Congratulations to everyone & including the birds & the bats that use these trees for food & habitat.

These gloriously beautiful Fig trees are the crown jewels of Newcastle city

Mark Hartley’s Arborist Report is the most downloaded file on SoT.  It was instrumental in shifting opinion about the alleged risk that the trees presented.   I had meant to write about the pull test & how Newcastle Council had decided against doing this.  For the sake of completion for those interested, you can read the report here –http://www.newcastle.nsw.gov.au/__data/assets/pdf_file/0014/137210/Item_171.pdf

Today’s Newcastle Herald has a great article about the trees – http://www.theherald.com.au/news/local/news/general/fig-trees-saved/2025567.aspx?src=email

Lastly, you must visit Save Our Figs to read the account of last night’s Newcastle Council Meeting. It’s happy reading – http://saveourfigs.wordpress.com/2010/12/15/great-christmas-present-15-12-2010/

Gloriously beautiful trees which are a huge asset to Newcastle

In sad news, Newcastle City Council has chosen to ignore the Independent Arborist Report done by Mark Hartley regarding the Laman Street Fig trees.  Mr Hartley is a senior consultant for The Arborist Network & was employed by the community to assess the trees & comment on the previous Arborist’s Reports commissioned by Newcastle City Council.

Mr Hartley’s Report was clear. The trees were in no danger of falling & significant aspects of previous Arborist Reports had got it wrong.

Regardless, none of the Newcastle Councillors have decided to bring the issue back to the Council Meeting, nor have Newcastle Council themselves changed their mind about the fate of the trees. Disappointing.

Newcastle Council did say when they first announced the trees will be axed that they would put on a couple of community events to allow the community to say goodbye to the trees.  However, they have changed their mind about this as well.  Perhaps it’s because the print & television media are constantly writing about the issue & the community are commenting in large numbers.  To chop the trees down as fast as you can means the issue is done & dusted, no use speaking about it again.  Disappointing.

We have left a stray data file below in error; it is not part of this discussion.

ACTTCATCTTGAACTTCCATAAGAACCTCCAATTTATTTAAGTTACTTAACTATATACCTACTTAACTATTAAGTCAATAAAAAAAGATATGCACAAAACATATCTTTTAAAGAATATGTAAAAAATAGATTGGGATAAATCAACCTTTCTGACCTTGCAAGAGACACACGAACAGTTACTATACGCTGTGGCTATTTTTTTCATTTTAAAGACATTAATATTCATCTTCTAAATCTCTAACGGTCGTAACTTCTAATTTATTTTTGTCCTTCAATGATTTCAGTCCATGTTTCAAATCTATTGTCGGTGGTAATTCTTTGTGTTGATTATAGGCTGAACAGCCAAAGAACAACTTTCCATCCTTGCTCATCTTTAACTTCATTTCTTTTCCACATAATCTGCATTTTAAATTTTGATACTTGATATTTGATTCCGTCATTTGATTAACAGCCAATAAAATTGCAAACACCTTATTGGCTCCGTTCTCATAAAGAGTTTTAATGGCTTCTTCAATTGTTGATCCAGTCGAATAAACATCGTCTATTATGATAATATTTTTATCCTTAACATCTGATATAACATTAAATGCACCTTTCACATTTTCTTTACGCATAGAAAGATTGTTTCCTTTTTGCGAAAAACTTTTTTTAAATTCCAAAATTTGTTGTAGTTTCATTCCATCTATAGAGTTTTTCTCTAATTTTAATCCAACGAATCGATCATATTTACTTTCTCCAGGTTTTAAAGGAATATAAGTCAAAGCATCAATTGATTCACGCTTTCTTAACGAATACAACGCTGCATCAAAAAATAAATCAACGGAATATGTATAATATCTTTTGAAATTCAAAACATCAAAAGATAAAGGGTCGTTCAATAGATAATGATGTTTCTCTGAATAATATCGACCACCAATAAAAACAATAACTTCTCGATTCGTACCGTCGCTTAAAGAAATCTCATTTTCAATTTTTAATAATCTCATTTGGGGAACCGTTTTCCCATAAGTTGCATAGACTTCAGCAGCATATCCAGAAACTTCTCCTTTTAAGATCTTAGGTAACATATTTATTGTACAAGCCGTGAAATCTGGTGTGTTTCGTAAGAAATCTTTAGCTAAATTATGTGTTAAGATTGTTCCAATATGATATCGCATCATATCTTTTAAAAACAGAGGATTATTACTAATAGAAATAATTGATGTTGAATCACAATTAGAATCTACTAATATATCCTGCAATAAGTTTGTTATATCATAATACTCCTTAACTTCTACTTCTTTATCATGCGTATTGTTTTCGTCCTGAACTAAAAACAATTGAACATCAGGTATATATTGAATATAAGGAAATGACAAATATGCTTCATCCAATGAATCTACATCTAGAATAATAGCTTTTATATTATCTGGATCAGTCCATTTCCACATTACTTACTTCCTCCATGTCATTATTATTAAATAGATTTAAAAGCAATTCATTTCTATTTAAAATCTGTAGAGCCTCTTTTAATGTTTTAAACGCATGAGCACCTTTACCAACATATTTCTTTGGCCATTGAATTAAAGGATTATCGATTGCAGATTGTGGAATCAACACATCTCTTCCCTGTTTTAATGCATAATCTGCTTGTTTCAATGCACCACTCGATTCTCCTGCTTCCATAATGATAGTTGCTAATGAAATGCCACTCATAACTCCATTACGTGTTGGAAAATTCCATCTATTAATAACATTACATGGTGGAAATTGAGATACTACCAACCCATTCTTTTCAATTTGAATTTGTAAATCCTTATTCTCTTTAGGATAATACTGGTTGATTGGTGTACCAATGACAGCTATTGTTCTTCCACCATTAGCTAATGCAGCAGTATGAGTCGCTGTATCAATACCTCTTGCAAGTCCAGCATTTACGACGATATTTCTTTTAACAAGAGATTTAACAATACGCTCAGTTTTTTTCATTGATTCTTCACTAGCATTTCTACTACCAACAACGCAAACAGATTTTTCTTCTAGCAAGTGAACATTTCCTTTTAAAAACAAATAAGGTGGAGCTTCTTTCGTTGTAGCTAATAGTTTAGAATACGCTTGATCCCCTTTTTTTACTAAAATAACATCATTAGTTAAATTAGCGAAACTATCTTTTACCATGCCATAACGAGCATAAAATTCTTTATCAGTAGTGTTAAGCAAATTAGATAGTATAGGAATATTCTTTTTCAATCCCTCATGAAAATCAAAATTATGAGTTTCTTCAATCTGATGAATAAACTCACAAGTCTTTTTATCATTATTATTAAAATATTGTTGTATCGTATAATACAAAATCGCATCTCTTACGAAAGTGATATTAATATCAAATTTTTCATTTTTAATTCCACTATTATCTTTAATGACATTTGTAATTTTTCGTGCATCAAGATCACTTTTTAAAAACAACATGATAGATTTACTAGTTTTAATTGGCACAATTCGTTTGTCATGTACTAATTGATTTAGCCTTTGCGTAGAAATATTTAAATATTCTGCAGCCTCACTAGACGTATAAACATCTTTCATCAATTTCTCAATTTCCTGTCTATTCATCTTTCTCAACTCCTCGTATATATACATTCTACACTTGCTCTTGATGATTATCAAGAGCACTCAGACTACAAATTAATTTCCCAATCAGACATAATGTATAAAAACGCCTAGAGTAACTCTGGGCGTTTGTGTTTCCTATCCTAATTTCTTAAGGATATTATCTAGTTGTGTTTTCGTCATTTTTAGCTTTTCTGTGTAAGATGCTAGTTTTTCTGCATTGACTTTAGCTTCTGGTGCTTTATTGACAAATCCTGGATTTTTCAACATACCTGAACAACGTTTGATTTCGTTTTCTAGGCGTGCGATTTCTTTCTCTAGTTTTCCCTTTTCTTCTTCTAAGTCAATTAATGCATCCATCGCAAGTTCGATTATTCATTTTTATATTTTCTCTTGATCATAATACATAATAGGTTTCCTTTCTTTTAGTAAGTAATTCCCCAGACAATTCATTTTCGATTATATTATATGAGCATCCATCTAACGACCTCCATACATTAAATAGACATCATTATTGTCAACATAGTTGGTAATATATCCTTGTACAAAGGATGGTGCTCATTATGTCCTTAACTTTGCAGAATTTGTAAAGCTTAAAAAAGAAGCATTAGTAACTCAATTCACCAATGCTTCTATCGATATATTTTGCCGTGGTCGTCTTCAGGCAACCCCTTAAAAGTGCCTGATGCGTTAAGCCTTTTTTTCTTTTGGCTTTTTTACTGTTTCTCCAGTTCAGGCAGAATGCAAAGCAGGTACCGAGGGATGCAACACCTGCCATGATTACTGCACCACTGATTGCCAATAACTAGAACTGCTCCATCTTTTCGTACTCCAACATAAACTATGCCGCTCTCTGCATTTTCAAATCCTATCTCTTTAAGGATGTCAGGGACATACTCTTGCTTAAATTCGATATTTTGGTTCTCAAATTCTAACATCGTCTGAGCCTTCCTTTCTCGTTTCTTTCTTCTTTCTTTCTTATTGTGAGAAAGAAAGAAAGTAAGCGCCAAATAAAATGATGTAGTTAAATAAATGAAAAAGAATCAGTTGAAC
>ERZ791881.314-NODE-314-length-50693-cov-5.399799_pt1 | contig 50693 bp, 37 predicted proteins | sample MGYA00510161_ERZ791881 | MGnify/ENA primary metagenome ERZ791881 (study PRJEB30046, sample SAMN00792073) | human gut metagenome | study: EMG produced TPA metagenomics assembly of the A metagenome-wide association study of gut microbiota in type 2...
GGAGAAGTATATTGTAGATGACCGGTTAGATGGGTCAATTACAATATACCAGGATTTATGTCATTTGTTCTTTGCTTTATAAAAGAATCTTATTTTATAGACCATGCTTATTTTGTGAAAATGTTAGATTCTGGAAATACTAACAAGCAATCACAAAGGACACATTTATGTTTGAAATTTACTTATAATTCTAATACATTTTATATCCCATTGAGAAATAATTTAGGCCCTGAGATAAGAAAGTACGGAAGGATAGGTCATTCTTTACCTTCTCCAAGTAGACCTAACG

I was naïve enough to think that 400 plus submissions, a community petition of over 4,000 signatures (& growing now that people realize the trees will be chopped down) & Mr Hartley’s Arborist Report would have meant that the issue would have returned to Council.  The vote to chop the trees down was only 7-5. This is not an overwhelming outcome in my mind.

It’s a dreadfully sad outcome & one that will stick in people’s minds for decades.  People believe the trees are safe. They have the proof in that not a single branch dropped during the Pasha Bulker storm or the 2 extreme high-wind storms since. One of the storms was within the last month.  They also have the Arborist Report commissioned & paid for by the community. These things are not to be scoffed at. That an Arborist of Mark Hartley’s standing was prepared to put himself on the line about the health of the trees has convinced the community that Newcastle City Council got it wrong.

Next week & for the following 3 weeks, 14 beautiful healthy Fig trees that are aged about ½ their lifespan will be chopped down. Newcastle will be worse-off for it.  I wish the community did have the power to prevent this from happening.

To read Mr Hartley’s Arborist Report – https://savingourtrees.wordpress.com/2010/09/01/independent-arborist-report-for-newcastles-laman-street-figs/

Please read the post by Save Our Figs about the announcement that the trees will be chopped down. This website has followed the process of the removal of the Laman Street Figs from the beginning & makes for very interesting reading – http://saveourfigs.wordpress.com/2010/09/14/an-historic-day-13-9-2010/